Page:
Keywords: Physico-chemical properties, Plant diversity, Soil nutrients, n Sal forests, Ranchi
Soil physicochemical properties were studied using standard methods at 3 months’ interval in six different Sal forests of Ranchi (02 LDF: Low-density Sal forests, 02 MDF: Moderate-density Sal forests, and 02 HDF: High-density Sal forests). The present study examined the soil nutrients dynamics and their relationship with climate (temperature, relative humidity, and rainfall) and community parameters. Soil physicochemical properties ranged from 5.18 ± 0.06 to 6.52 ± 0.11 (pH), 0.82 ± 0.31 to 1.85 ± 0.54% (soil organic carbon), 106 ± 2.47 to 188 ± 6.52 kg ha−1 (available nitrogen), 87.53 ± 4.11 to 164.41 ± 4.21 kg ha−1 (available potassium), 9.76 ± 2.42 to 32.05 ± 3.46 kg ha−1 (available phosphorus) in different forests. Soil pH showed significant positive correlation with mean monthly rainfall (r = 0.326, p < 0.05), and RH (r = 0.350, p < 0.05) but, insignificant negative correlation with temperature (r = − 0.09). The present study recorded significant positive correlation of tree density with SOC (r = 0.09, p < 0.05), clay (%) (r = 0.410, p < 0.01), silt (%) (r = 0.293, p < 0.05), and rainfall (r = 0.65, p < 0.05) however, a significant negative correlation with AP (r = − 0.805, p < 0.01), AN (r = − 0.220, p < 0.05), and soil pH (r = − 0.40, p < 0.05). There are significant differences in soil pH during different seasons (F7,960 = 106, p < 0.001), as well as in various forest types (F2,960 = 1244, p < 0.001). On the other hand, tree density has an inverse relationship with Shannon H’ (r2 = 0.392), and evenness has a significant positive correlation with Shannon H (r2 = 0.929). On the contrary, the highest Shannon H’, species richness (Dmg, and Dmn), and effective no. of species (ENS) were observed in LDF (2.52, 3.92, 1.28, and 13 respectively), and lowest in HDF (1.04, 1.90, 0.66, and 3 respectively). The findings of the present study would be of immense value in formulating appropriate forest management plans for Sal forests to protect S. robusta, the timber tree of high economic value, and its associates.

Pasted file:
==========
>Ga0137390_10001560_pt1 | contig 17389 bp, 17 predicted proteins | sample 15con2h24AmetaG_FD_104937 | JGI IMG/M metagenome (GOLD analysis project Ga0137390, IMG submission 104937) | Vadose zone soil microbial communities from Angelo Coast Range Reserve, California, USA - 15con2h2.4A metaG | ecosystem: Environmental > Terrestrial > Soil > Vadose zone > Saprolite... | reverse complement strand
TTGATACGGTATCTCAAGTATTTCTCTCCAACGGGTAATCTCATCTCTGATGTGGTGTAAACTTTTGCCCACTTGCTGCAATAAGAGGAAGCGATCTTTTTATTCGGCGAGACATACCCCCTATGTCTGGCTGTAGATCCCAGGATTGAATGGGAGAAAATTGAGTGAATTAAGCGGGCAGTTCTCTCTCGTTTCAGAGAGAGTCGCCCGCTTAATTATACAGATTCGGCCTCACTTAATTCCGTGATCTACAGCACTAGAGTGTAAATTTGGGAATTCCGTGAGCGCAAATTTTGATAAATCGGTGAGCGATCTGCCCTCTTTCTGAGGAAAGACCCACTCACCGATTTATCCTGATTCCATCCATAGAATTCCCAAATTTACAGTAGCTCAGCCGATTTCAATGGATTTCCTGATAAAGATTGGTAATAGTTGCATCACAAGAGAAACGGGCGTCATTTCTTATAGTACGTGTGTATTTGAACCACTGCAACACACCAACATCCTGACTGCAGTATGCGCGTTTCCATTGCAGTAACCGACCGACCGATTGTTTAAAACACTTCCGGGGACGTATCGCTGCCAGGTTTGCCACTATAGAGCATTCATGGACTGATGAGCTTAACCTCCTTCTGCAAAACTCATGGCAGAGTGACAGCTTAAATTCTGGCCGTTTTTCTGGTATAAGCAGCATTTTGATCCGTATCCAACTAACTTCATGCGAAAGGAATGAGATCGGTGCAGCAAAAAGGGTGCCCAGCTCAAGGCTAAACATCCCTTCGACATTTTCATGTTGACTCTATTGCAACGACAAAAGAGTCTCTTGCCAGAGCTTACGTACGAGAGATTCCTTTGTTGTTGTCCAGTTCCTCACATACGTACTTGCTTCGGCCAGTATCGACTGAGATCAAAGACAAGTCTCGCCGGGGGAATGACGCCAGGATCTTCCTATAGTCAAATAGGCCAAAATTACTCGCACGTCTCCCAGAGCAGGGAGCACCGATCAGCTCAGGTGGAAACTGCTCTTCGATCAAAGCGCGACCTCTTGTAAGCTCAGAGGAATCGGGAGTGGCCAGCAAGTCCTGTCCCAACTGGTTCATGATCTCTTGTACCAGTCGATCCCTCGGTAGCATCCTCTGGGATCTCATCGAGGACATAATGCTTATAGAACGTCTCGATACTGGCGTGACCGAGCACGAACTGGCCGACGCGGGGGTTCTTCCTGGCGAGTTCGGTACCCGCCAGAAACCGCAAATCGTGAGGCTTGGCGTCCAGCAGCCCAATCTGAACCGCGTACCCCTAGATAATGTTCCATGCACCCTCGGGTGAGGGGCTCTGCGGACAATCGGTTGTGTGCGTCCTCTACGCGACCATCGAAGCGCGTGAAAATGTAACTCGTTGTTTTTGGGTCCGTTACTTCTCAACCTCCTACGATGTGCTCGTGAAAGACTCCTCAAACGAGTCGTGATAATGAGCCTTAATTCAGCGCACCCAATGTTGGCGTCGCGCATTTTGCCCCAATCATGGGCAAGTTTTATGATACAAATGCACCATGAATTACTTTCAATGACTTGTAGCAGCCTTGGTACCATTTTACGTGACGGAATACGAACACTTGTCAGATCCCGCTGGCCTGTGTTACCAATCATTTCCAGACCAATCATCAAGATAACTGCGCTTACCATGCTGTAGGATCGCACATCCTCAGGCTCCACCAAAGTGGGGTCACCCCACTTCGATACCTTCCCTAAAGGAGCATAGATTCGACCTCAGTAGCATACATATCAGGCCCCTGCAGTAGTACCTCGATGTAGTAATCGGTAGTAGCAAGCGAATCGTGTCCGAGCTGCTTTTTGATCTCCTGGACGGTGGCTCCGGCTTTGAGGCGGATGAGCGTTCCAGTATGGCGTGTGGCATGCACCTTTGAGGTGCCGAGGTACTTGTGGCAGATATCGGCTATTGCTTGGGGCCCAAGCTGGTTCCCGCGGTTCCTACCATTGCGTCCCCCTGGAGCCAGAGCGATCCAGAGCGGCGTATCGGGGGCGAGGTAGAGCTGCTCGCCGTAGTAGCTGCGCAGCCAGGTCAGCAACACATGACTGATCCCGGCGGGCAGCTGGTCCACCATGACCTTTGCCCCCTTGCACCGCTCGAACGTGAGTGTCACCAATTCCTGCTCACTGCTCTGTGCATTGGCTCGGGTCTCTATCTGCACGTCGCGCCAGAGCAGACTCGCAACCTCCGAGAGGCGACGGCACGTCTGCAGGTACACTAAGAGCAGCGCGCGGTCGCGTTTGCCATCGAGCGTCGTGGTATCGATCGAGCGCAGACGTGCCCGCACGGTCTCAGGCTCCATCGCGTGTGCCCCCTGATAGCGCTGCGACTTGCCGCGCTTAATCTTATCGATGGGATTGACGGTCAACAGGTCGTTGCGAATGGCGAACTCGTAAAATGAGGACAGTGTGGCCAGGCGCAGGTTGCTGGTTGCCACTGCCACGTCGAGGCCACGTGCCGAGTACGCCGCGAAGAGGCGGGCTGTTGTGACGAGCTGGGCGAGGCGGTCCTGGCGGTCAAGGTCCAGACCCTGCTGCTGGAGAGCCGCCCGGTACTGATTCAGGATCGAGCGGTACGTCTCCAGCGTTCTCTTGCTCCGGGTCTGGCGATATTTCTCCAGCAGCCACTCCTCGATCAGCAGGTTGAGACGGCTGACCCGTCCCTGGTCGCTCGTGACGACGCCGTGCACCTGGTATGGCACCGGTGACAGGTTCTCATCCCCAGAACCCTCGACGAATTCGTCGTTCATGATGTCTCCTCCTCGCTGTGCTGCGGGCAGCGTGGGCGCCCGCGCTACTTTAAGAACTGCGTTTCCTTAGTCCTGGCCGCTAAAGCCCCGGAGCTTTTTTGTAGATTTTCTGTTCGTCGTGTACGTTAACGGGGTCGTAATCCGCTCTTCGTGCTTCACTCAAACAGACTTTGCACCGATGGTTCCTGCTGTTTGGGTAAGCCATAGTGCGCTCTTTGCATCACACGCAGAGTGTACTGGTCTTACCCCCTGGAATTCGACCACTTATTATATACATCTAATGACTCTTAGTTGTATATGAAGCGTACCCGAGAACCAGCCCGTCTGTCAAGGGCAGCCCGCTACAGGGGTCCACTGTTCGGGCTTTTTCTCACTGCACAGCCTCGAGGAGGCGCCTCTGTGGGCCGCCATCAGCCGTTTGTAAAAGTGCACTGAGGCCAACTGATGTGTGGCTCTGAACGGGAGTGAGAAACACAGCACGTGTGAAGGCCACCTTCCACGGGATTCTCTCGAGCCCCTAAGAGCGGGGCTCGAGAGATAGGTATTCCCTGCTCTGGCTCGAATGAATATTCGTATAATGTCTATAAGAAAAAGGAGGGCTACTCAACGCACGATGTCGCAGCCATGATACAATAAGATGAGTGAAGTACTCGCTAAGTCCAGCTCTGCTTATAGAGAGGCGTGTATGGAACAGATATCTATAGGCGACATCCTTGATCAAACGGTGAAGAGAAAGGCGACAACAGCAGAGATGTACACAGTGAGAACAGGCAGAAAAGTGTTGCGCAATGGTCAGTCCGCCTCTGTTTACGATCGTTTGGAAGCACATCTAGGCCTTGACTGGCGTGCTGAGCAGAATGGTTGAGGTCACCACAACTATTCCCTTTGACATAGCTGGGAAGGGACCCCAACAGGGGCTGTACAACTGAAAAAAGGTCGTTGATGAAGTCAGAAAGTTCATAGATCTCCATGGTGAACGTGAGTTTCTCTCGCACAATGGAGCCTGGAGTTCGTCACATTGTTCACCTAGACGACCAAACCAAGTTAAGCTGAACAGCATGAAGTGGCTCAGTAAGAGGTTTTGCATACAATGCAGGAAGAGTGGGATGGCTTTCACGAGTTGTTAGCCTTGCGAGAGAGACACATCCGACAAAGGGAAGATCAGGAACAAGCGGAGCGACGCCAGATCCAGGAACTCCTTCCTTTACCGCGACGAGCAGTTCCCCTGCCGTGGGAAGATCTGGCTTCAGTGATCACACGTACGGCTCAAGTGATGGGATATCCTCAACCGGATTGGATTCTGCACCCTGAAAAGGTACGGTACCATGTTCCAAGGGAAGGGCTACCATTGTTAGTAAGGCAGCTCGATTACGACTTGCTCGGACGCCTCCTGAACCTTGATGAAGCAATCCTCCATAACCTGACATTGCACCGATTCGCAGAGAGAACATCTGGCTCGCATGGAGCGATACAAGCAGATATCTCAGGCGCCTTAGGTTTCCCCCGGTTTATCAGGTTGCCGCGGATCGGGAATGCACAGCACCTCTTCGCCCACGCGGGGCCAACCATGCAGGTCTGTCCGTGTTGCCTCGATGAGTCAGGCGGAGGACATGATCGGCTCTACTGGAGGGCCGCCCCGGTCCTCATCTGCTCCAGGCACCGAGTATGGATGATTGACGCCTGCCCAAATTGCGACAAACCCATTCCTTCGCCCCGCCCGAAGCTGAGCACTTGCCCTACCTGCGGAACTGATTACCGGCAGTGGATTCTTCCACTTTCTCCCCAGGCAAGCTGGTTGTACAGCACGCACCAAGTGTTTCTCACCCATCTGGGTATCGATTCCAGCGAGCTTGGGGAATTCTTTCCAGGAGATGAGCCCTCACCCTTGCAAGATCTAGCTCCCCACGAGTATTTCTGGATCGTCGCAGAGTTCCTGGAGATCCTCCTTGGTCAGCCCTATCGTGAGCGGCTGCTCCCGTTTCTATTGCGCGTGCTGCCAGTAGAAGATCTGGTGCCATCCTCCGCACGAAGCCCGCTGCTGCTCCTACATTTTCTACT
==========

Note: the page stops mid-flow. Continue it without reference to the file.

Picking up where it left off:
The authors express their gratitude to the Science and Engineering Research Board (SERB), Govt. of India for financial assistance for the project Status, Distribution and Composition of Sal Forests of Ranchi, Jharkhand, Eastern India in relation to Microclimatic as well as Edaphic Conditions (Ref. No. YSS/2015/000479 dated 12 January 2016). The support and assistance provided by the Jharkhand State Forest Department, Ranchi, and the local people involved during the field survey are highly acknowledged.